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This report is taken from PN Review 49, Volume 12 Number 5, May - June 1986.

Vienna's Century J.M. Cohen

An Empire disintegrates beneath a coruscating display of artistic and intellectual creativity. As for the Habsburgs themselves, they feature in this stupendous evocation of Vienna's achievement only in the blood-stained uniform of the murdered Archduke, and a portrait of the aged Emperor and his bemedalled suite in a box, in the extreme left-hand bottom corner of Otto Klimt's picture of a gala night at the Opera. Even literature makes only fleeting appearances: a quotation from Musil, a photograph of von Hofmannsthal, some volumes of Schnitzler to stand for his and other men's work afterwards burnt by the Nazis. Kafka and Trakl are off-stage, and so is Rilke, being Austrian but not Viennese. But Freud, Mahler, Klimt, Schiele, Kokoschka, and the architects Otto Wagner and Josef Hoffman represent a turn-of-the-century which was also a nodal point in thought and art.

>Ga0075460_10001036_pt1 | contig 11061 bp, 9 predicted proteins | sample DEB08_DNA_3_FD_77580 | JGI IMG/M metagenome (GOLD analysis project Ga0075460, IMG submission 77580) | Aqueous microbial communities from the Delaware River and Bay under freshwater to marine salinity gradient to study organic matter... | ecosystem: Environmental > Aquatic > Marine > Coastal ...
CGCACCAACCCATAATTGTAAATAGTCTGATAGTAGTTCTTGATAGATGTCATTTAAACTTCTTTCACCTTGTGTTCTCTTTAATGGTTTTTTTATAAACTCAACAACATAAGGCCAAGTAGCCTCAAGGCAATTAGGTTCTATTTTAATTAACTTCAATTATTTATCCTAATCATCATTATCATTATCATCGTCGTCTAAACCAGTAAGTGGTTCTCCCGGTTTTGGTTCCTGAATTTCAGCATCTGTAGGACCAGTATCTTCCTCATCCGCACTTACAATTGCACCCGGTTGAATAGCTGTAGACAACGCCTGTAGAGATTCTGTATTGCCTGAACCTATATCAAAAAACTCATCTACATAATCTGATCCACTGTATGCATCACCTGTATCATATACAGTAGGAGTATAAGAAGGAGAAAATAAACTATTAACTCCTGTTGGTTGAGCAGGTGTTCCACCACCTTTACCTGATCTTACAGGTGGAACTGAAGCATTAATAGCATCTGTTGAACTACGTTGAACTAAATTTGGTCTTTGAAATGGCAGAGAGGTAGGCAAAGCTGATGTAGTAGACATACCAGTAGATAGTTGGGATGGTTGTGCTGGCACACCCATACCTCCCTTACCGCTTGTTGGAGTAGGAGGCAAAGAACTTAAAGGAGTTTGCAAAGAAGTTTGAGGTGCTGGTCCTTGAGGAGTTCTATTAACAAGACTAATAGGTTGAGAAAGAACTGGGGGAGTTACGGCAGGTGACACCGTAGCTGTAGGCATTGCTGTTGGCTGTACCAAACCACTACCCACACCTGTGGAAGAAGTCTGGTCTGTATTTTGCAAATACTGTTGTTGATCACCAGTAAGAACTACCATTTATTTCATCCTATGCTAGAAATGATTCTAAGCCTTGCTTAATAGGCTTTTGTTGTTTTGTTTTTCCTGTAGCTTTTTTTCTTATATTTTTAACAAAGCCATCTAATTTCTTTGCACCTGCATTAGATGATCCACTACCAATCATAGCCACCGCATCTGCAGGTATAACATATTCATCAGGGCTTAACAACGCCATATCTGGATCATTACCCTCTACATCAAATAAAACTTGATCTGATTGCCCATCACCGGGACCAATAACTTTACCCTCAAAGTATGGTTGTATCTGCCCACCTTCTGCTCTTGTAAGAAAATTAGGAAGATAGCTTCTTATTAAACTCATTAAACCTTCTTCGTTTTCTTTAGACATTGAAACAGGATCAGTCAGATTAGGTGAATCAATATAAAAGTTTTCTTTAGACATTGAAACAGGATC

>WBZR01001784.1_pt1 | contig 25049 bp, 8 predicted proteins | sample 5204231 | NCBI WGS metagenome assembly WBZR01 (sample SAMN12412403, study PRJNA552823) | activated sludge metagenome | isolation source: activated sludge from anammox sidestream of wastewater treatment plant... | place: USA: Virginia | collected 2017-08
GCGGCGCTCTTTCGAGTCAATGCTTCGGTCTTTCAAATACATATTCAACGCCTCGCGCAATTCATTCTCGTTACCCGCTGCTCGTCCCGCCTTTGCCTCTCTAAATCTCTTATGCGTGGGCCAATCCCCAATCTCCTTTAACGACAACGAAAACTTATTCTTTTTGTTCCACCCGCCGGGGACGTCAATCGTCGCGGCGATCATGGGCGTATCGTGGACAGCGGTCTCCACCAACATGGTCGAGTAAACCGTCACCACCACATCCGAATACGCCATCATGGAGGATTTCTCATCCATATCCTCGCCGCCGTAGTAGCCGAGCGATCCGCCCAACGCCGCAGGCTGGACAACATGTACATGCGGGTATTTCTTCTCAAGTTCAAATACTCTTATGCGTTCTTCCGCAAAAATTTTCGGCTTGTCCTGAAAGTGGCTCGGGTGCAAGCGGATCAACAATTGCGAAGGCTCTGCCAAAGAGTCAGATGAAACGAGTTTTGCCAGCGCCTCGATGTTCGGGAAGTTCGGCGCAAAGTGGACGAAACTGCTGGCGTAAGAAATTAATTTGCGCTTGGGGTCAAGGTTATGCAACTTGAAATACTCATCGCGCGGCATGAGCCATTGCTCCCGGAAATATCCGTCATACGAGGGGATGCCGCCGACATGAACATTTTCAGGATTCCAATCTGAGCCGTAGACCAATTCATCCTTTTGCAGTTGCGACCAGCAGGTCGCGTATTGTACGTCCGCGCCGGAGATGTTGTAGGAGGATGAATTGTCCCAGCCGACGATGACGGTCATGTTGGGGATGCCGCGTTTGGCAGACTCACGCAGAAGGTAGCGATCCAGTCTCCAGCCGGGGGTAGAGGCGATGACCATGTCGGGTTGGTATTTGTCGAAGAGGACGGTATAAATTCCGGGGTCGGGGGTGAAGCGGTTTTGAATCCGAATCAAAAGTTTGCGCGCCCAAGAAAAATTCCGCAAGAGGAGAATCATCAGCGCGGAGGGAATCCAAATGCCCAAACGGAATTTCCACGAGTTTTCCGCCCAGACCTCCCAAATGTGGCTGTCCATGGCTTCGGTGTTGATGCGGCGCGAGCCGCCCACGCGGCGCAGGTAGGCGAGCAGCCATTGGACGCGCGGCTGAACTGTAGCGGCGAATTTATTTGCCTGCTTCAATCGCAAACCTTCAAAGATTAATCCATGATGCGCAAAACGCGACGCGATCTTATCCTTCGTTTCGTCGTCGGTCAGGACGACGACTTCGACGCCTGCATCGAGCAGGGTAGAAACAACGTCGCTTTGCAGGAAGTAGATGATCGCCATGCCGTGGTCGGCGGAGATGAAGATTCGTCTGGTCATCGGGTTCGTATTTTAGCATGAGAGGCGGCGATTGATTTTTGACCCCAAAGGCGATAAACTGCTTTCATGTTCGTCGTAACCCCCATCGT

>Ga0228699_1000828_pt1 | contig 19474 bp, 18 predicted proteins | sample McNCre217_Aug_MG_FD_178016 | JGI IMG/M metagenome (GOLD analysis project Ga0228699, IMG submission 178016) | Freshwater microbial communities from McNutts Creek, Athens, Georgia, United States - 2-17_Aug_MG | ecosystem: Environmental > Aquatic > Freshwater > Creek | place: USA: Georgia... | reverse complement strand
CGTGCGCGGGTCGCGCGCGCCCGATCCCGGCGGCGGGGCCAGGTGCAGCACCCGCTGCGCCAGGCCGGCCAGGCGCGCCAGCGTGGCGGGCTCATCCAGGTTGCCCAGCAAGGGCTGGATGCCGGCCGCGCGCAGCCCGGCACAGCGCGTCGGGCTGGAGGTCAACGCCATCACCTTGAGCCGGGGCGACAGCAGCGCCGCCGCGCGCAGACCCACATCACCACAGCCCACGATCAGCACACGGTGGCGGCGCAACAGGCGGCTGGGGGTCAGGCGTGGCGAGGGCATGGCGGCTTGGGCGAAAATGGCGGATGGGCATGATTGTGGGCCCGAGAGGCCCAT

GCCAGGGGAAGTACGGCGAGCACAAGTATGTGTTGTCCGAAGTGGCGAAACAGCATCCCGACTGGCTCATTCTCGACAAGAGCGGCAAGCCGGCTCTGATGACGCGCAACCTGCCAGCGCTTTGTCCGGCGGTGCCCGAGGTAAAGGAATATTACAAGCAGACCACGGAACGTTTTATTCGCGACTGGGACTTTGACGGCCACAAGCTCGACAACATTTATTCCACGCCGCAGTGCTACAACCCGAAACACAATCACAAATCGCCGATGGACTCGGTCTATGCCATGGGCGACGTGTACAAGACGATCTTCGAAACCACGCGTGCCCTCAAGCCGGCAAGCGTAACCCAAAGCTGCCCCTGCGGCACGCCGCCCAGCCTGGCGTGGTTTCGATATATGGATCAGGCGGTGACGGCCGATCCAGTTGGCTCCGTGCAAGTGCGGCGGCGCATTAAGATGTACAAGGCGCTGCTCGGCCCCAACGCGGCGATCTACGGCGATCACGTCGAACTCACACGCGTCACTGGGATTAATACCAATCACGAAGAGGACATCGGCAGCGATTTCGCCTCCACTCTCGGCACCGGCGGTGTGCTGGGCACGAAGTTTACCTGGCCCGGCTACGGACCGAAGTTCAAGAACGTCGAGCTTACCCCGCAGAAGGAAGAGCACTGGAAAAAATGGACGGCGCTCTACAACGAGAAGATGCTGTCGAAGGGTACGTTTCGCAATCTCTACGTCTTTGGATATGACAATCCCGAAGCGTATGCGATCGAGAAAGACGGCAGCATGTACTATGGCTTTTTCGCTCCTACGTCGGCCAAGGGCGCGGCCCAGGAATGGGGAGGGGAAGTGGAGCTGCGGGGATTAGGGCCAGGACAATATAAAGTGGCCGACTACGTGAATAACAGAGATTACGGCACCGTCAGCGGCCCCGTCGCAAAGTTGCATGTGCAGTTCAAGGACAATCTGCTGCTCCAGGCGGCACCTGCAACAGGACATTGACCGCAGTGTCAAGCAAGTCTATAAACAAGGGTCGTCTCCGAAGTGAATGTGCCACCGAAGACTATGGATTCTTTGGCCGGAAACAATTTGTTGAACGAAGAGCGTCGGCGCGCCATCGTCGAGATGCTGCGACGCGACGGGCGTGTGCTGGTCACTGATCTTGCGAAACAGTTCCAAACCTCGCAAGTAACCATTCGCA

The painters and architects of course dominate the show, whose central feature is the reconstructed Beethoven memorial hall with Klimt's panels, the chief of which is the famous and enigmatic 'Kiss', and Egger-Leinz's powerful war-paintings. Egon Schiele, who died at 28, shows an even deeper anticipation of the horrors to come. His pyramidal group of a mother and two children, and his prone and tortured half-animal man tells us everything of what lay in store for Vienna up to the Holocaust.

Klimt is well represented outside the Beethoven room by borrowed paintings that show his vast span of capability, from a Sargent-like portrait of a fashionable ...


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